I'm getting lots and lots of milk from milking Matilda, so I'm in full dairy mode: cheese, yogurt, and of course butter.
There are endless ways to churn butter -- agitation is the sole unifying component -- so I use my blender to make it quick-n-easy.
I like to wait until I have a gallon and a half or two gallons of cream before making butter.
For whatever reason, cream seems to turn to butter much quicker if it's warmed to about 80F. If the cream is too cool or too warm, it takes muuuuuch longer to turn to butter.
Here it's a bit over 80F, but not so much as to make the churning too inefficient.
Once the cream is warmed up, I use a measuring cup as a scoop to pour the cream into the blender. I don't fill the blender more than half-way.
I have an older blender, which has two types of settings. On one type of setting, I have to keep manually pushing the button for the blender to say on. With the other type of setting, the blender stays on automatically. (I don't know if newer blenders work this way.) I put the blender on the lowest setting it will stay on by itself, which is "Stir."
The cream only has to blend for a couple of minutes. At the end of that time, this is what it looks like.
I line a colander with a clean cloth. Unlike the thin squares of sheeting I use for straining milk or making cheese, I prefer a tighter, stouter weave of cloth for making butter. This is because I have to force the buttermilk out through the cloth. With thinner cloth, the butter also gets forced out, which isn't good.
Pouring the blender contents into the colander. I usually save the buttermilk since the dogs love it.
The buttermilk doesn't drain easily, so I gather the edges of the cloth together...
...and, starting at the top of the gather, squeeze downward. The butter stays inside the cloth, the buttermilk is squeezed out.
By the way, the buttermilk that results is very thin and nothing like the thick creamy buttermilk you buy in stores. That's cultured buttermilk. You can buy cultures to make cultured buttermilk out of plain buttermilk; but since I don't like to drink buttermilk, I don't bother. The dogs (or chickens) are happy to get it.
After the buttermilk is squeezed out, I open the cloth and strip the butter into a bowl. It's very loose and soft at this point, almost unrecognizable as butter.
Meanwhile, while I'm squeezing and stripping, I have another batch of cream in the blender, churning. It makes for a nice rhythm: by the time I'm finished squeezing-and-stripping, the next batch of butter is done. I pour it into the cloth, put some new cream in the blender, and repeat the process until all the cream is churned.
By the end of this process, here's what the butter looks like -- a watery mess.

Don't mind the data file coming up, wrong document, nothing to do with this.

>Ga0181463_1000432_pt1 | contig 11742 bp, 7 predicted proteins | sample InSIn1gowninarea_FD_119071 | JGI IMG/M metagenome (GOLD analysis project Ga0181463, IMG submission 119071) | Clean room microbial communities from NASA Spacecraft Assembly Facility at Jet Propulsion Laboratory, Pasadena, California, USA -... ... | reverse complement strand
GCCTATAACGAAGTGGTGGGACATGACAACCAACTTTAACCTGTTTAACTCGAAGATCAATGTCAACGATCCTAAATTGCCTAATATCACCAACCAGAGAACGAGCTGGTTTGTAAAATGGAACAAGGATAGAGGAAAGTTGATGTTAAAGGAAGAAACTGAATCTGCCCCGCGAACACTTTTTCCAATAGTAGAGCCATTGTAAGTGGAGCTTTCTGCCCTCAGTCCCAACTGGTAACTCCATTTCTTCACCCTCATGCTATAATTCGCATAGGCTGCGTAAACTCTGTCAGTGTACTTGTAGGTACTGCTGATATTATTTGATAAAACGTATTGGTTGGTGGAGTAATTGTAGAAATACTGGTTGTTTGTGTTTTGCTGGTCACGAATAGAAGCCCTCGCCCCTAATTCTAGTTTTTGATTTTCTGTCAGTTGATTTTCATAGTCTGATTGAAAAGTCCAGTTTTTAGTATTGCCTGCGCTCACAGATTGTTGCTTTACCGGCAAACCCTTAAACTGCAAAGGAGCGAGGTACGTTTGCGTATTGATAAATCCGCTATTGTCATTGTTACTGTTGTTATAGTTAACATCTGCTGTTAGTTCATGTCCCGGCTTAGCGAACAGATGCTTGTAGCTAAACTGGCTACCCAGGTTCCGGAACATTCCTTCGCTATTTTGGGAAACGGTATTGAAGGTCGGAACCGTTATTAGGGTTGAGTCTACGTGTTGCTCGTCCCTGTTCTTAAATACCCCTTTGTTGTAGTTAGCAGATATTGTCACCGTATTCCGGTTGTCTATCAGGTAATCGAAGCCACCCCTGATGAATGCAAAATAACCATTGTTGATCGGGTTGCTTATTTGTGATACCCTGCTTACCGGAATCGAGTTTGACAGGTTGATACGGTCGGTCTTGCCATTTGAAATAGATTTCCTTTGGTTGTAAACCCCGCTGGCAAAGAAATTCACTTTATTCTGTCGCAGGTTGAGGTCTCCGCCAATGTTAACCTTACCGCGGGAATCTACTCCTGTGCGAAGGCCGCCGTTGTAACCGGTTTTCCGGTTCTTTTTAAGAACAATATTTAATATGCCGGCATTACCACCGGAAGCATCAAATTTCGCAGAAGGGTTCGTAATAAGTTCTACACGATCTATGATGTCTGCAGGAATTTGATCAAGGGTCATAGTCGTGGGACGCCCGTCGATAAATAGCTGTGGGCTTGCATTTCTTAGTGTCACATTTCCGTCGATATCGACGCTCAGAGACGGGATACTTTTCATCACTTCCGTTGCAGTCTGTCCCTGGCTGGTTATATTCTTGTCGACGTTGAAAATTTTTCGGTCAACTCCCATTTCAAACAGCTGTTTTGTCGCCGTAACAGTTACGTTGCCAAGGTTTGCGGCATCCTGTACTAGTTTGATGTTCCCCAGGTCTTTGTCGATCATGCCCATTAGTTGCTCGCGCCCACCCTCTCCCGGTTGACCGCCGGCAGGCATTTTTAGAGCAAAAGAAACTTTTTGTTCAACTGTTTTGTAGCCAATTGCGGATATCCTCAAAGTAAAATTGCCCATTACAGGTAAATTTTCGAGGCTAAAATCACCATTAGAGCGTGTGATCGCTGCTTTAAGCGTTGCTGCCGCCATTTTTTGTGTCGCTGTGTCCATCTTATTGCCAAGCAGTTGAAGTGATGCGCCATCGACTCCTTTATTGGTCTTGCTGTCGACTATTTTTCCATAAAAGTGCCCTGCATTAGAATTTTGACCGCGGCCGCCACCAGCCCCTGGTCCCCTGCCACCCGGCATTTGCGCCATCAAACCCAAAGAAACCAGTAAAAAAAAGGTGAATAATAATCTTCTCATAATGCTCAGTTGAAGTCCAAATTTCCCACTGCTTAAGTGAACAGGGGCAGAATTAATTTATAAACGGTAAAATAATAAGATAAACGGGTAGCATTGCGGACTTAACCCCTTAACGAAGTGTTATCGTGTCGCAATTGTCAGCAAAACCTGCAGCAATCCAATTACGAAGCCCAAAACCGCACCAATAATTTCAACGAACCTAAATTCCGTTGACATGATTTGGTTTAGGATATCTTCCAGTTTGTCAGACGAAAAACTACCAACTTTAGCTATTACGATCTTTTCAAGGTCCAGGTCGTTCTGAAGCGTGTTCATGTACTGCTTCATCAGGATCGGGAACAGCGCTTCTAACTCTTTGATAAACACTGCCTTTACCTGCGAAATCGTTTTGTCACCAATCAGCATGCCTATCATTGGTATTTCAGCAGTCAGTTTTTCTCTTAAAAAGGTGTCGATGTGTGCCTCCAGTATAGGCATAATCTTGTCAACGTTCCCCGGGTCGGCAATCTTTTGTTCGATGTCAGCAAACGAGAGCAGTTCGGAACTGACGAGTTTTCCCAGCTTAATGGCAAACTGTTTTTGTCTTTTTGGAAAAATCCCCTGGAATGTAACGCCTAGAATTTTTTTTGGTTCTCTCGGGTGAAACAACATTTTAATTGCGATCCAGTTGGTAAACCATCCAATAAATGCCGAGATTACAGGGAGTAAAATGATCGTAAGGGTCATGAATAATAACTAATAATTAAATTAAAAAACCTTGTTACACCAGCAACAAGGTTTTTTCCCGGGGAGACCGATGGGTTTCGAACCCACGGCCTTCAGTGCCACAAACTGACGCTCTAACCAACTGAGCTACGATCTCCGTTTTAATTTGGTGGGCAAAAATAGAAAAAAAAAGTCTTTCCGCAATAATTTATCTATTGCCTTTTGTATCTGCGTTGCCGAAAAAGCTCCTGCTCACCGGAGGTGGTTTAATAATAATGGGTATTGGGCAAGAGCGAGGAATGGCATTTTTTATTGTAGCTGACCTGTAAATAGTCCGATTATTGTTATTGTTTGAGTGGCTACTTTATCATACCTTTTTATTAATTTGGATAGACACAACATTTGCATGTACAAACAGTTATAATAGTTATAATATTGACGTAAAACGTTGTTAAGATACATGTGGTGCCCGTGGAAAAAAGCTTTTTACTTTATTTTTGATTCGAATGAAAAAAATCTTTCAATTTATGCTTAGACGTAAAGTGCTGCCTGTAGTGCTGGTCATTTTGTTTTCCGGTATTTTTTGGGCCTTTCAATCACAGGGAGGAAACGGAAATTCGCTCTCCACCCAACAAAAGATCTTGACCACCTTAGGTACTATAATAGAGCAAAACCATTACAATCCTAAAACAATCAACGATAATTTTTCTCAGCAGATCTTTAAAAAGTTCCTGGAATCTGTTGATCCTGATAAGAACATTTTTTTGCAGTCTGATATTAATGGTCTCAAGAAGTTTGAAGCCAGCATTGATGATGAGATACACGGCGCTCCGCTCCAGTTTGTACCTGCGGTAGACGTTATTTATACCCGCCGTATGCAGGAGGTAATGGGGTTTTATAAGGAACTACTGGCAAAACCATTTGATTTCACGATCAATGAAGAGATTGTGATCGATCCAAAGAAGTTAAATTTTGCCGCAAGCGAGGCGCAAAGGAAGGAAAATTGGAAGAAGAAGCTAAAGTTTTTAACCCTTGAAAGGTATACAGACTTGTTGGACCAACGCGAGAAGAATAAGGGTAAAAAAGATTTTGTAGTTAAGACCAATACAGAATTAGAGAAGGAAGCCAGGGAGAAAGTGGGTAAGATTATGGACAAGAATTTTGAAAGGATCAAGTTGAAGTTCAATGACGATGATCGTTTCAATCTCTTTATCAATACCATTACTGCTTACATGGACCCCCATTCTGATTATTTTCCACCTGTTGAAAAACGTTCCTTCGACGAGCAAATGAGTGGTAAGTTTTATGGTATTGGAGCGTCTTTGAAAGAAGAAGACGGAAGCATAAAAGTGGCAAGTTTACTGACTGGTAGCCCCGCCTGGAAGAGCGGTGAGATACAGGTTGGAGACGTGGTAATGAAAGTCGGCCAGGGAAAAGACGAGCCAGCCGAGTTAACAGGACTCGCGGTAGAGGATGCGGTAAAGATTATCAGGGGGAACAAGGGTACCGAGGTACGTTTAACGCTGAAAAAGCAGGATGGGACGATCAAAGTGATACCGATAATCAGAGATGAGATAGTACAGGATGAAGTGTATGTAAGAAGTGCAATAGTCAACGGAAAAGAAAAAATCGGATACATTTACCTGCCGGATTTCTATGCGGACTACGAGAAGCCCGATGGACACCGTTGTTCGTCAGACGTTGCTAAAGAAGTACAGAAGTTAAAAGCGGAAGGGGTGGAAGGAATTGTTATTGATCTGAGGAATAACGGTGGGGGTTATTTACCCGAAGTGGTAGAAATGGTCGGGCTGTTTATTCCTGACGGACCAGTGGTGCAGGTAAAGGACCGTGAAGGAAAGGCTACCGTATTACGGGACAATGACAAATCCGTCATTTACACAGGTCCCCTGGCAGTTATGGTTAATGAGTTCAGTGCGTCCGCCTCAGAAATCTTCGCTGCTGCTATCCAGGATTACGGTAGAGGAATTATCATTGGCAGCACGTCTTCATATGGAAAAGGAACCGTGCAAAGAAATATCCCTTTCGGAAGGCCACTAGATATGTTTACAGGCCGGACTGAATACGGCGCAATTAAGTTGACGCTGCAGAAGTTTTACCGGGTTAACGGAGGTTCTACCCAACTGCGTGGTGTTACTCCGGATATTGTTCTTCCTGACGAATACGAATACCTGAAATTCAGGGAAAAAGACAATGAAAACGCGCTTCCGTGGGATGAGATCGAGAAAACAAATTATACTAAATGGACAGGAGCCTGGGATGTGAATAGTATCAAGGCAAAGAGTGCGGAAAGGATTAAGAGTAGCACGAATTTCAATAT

Now comes the laborious part of washing the butter. All the buttermilk (the cloudy liquid) has to be washed out, otherwise it will make the butter go rancid. So I put the bowl in the sink and run some cold water into it. Then I squish squish squish the butter, pressing it flat against the bottom or sides of the bowl, squeezing and shaping. The water will get very cloudy.
There are butter paddles available to help this process, but I haven't been able to find any in antique stores. I may ask Don to make me one.
I pour off the cloudy water and add fresh cold water. The coldness of the water helps to harden the butter. I repeat the process of squishing, pressing, squeezing, and otherwise working the buttermilk. The water quickly clouds up. I pour it off and repeat the process perhaps another fifteen or twenty times until the water runs clear. Then I pour off the water for the last time.
After this, it's time to add salt. You can keep butter unsalted, but surprisingly it tastes very bland that way (although it's otherwise perfectly fine). How much salt to add? I've read various sources that recommend something like a tablespoon of butter per pound. I've tried that, and the result was eye-wateringly salty butter. After some experimentation, I only add a quarter-teaspoon per pound (or a half teaspoon for two pounds, which is what I ended up with). Sprinkle the salt over the butter and start working it in. I also take this opportunity to squeeze out any excess water.
So how much butter do I get? The usual rule of thumb is a pound of butter per gallon of cream.
In this case out of a bit under two gallons of cream, I got about 2 1/4 pounds of butter.
Eventually I want to segue to non-electric butter-making options. The old paddle-in-a-jar type of churn, such as this one at Lehmans.com, cost an arm and a leg. Even used or antique ones are wildly expensive.
Don says it wouldn't be hard to make a rocking churn, a smaller version of the one mentioned in Laura Ingalls Wilder's Farmer Boy.
There are probably easier ways to make butter, and I'm happy to hear any of them.